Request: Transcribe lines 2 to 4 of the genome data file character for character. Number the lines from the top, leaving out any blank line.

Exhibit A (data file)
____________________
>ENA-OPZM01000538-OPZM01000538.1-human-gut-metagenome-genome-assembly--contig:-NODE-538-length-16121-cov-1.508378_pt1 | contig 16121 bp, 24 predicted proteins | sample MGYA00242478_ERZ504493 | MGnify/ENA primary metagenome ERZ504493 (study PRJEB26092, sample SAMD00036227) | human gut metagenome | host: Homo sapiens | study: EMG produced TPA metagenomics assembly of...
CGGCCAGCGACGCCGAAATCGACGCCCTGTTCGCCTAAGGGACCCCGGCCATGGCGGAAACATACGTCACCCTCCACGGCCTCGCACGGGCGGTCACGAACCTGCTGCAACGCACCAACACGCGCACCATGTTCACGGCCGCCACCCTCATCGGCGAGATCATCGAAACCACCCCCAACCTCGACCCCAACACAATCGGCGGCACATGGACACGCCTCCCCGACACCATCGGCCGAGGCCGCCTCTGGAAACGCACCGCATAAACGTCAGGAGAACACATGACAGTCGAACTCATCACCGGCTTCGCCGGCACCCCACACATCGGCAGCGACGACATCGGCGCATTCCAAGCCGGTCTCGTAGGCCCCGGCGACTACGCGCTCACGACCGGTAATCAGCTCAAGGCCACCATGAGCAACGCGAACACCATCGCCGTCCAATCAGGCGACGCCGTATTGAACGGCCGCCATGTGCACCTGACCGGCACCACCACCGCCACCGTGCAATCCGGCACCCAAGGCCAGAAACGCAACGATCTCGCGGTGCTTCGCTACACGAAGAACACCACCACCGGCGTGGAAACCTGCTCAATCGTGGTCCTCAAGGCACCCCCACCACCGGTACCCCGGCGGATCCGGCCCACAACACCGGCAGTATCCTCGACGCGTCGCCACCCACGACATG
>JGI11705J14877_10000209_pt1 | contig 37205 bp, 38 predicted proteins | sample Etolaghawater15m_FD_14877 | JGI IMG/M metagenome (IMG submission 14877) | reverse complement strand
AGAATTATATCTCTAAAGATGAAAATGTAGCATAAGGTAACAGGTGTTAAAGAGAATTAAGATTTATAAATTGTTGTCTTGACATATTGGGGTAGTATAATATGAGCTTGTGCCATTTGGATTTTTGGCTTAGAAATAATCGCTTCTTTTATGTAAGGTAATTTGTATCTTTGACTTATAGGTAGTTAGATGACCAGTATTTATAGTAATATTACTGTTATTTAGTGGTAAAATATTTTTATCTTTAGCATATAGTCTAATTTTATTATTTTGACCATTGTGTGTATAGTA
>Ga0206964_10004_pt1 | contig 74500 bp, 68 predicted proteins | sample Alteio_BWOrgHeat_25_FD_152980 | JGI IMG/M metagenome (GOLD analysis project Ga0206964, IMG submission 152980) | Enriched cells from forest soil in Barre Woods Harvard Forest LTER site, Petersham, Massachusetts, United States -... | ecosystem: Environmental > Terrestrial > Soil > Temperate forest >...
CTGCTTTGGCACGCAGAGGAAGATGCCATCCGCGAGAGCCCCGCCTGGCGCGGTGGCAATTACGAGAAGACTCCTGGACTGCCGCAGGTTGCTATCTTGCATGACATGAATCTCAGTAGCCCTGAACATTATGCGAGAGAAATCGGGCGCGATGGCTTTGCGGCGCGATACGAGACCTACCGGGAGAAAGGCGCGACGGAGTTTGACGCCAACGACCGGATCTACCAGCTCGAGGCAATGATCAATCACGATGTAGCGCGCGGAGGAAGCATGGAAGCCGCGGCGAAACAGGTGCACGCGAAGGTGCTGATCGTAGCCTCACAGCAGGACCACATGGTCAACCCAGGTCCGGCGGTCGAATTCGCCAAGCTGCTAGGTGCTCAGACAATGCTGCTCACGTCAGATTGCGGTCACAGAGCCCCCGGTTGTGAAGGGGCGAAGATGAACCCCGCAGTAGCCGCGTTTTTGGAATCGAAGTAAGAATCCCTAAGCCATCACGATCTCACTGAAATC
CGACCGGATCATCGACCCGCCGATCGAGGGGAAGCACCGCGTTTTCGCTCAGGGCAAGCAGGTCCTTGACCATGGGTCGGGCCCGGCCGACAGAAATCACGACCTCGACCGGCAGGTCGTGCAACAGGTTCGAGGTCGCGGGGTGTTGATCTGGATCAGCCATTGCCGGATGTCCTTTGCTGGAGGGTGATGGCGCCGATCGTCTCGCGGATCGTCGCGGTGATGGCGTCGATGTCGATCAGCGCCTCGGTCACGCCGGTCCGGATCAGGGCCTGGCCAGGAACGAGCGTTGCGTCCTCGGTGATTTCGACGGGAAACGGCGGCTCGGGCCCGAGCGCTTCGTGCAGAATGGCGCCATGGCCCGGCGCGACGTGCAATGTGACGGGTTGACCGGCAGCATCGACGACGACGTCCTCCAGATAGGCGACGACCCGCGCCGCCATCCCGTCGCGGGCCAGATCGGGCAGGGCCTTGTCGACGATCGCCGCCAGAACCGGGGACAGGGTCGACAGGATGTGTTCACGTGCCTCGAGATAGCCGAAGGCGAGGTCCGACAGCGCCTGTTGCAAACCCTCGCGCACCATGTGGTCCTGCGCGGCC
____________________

CGGCCAGCGACGCCGAAATCGACGCCCTGTTCGCCTAAGGGACCCCGGCCATGGCGGAAACATACGTCACCCTCCACGGCCTCGCACGGGCGGTCACGAACCTGCTGCAACGCACCAACACGCGCACCATGTTCACGGCCGCCACCCTCATCGGCGAGATCATCGAAACCACCCCCAACCTCGACCCCAACACAATCGGCGGCACATGGACACGCCTCCCCGACACCATCGGCCGAGGCCGCCTCTGGAAACGCACCGCATAAACGTCAGGAGAACACATGACAGTCGAACTCATCACCGGCTTCGCCGGCACCCCACACATCGGCAGCGACGACATCGGCGCATTCCAAGCCGGTCTCGTAGGCCCCGGCGACTACGCGCTCACGACCGGTAATCAGCTCAAGGCCACCATGAGCAACGCGAACACCATCGCCGTCCAATCAGGCGACGCCGTATTGAACGGCCGCCATGTGCACCTGACCGGCACCACCACCGCCACCGTGCAATCCGGCACCCAAGGCCAGAAACGCAACGATCTCGCGGTGCTTCGCTACACGAAGAACACCACCACCGGCGTGGAAACCTGCTCAATCGTGGTCCTCAAGGCACCCCCACCACCGGTACCCCGGCGGATCCGGCCCACAACACCGGCAGTATCCTCGACGCGTCGCCACCCACGACATG
>JGI11705J14877_10000209_pt1 | contig 37205 bp, 38 predicted proteins | sample Etolaghawater15m_FD_14877 | JGI IMG/M metagenome (IMG submission 14877) | reverse complement strand
AGAATTATATCTCTAAAGATGAAAATGTAGCATAAGGTAACAGGTGTTAAAGAGAATTAAGATTTATAAATTGTTGTCTTGACATATTGGGGTAGTATAATATGAGCTTGTGCCATTTGGATTTTTGGCTTAGAAATAATCGCTTCTTTTATGTAAGGTAATTTGTATCTTTGACTTATAGGTAGTTAGATGACCAGTATTTATAGTAATATTACTGTTATTTAGTGGTAAAATATTTTTATCTTTAGCATATAGTCTAATTTTATTATTTTGACCATTGTGTGTATAGTA